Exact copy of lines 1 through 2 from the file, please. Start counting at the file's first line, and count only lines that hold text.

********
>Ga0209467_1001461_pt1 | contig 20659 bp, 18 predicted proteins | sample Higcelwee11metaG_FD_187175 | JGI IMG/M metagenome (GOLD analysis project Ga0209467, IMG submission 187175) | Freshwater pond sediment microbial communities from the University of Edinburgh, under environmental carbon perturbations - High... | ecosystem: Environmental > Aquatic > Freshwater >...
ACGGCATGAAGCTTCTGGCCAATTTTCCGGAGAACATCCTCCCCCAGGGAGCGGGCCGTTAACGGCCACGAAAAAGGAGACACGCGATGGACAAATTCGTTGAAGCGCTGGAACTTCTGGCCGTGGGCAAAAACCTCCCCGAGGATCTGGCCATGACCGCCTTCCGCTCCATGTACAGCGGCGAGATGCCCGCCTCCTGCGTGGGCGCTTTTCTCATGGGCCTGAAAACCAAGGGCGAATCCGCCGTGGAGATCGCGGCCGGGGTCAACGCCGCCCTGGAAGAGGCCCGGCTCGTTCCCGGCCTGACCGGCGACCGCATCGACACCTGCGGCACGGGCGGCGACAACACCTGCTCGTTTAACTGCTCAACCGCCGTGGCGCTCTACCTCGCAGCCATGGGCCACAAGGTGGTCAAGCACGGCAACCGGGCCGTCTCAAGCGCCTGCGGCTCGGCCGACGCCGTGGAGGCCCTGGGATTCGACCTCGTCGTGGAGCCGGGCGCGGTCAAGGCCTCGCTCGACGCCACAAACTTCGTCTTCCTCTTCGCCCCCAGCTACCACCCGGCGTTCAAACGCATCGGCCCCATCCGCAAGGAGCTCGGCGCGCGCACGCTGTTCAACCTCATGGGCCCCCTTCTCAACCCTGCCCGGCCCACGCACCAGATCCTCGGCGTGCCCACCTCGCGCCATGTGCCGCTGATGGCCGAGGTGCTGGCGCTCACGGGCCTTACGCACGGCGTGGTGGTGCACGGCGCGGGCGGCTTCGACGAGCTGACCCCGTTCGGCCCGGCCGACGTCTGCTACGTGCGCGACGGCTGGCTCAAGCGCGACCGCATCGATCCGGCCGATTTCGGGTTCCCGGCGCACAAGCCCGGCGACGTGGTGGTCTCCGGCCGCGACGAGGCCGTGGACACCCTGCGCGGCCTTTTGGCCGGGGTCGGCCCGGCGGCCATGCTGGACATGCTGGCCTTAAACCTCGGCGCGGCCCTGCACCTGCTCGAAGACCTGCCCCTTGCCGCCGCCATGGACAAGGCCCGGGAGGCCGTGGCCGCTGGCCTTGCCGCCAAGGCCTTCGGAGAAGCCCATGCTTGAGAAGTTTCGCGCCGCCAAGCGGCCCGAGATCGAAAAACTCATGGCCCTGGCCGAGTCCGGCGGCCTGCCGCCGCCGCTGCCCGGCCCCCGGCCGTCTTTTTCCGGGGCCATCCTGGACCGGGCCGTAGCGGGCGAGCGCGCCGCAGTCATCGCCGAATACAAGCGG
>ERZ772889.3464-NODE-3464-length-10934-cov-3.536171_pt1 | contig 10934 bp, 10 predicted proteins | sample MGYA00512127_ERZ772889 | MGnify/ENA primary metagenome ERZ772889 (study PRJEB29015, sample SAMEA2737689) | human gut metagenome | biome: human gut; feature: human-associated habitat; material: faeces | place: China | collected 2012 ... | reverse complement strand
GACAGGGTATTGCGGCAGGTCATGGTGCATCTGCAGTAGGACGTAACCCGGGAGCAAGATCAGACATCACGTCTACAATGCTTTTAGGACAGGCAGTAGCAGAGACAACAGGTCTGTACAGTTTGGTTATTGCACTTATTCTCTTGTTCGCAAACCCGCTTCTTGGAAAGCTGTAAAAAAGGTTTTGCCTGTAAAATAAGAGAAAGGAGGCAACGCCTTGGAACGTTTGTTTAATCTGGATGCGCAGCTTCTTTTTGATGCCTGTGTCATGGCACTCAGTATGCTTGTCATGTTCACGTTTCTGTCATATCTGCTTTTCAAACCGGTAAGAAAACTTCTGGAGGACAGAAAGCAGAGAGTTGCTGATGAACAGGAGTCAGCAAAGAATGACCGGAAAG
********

>Ga0209467_1001461_pt1 | contig 20659 bp, 18 predicted proteins | sample Higcelwee11metaG_FD_187175 | JGI IMG/M metagenome (GOLD analysis project Ga0209467, IMG submission 187175) | Freshwater pond sediment microbial communities from the University of Edinburgh, under environmental carbon perturbations - High... | ecosystem: Environmental > Aquatic > Freshwater >...
ACGGCATGAAGCTTCTGGCCAATTTTCCGGAGAACATCCTCCCCCAGGGAGCGGGCCGTTAACGGCCACGAAAAAGGAGACACGCGATGGACAAATTCGTTGAAGCGCTGGAACTTCTGGCCGTGGGCAAAAACCTCCCCGAGGATCTGGCCATGACCGCCTTCCGCTCCATGTACAGCGGCGAGATGCCCGCCTCCTGCGTGGGCGCTTTTCTCATGGGCCTGAAAACCAAGGGCGAATCCGCCGTGGAGATCGCGGCCGGGGTCAACGCCGCCCTGGAAGAGGCCCGGCTCGTTCCCGGCCTGACCGGCGACCGCATCGACACCTGCGGCACGGGCGGCGACAACACCTGCTCGTTTAACTGCTCAACCGCCGTGGCGCTCTACCTCGCAGCCATGGGCCACAAGGTGGTCAAGCACGGCAACCGGGCCGTCTCAAGCGCCTGCGGCTCGGCCGACGCCGTGGAGGCCCTGGGATTCGACCTCGTCGTGGAGCCGGGCGCGGTCAAGGCCTCGCTCGACGCCACAAACTTCGTCTTCCTCTTCGCCCCCAGCTACCACCCGGCGTTCAAACGCATCGGCCCCATCCGCAAGGAGCTCGGCGCGCGCACGCTGTTCAACCTCATGGGCCCCCTTCTCAACCCTGCCCGGCCCACGCACCAGATCCTCGGCGTGCCCACCTCGCGCCATGTGCCGCTGATGGCCGAGGTGCTGGCGCTCACGGGCCTTACGCACGGCGTGGTGGTGCACGGCGCGGGCGGCTTCGACGAGCTGACCCCGTTCGGCCCGGCCGACGTCTGCTACGTGCGCGACGGCTGGCTCAAGCGCGACCGCATCGATCCGGCCGATTTCGGGTTCCCGGCGCACAAGCCCGGCGACGTGGTGGTCTCCGGCCGCGACGAGGCCGTGGACACCCTGCGCGGCCTTTTGGCCGGGGTCGGCCCGGCGGCCATGCTGGACATGCTGGCCTTAAACCTCGGCGCGGCCCTGCACCTGCTCGAAGACCTGCCCCTTGCCGCCGCCATGGACAAGGCCCGGGAGGCCGTGGCCGCTGGCCTTGCCGCCAAGGCCTTCGGAGAAGCCCATGCTTGAGAAGTTTCGCGCCGCCAAGCGGCCCGAGATCGAAAAACTCATGGCCCTGGCCGAGTCCGGCGGCCTGCCGCCGCCGCTGCCCGGCCCCCGGCCGTCTTTTTCCGGGGCCATCCTGGACCGGGCCGTAGCGGGCGAGCGCGCCGCAGTCATCGCCGAATACAAGCGG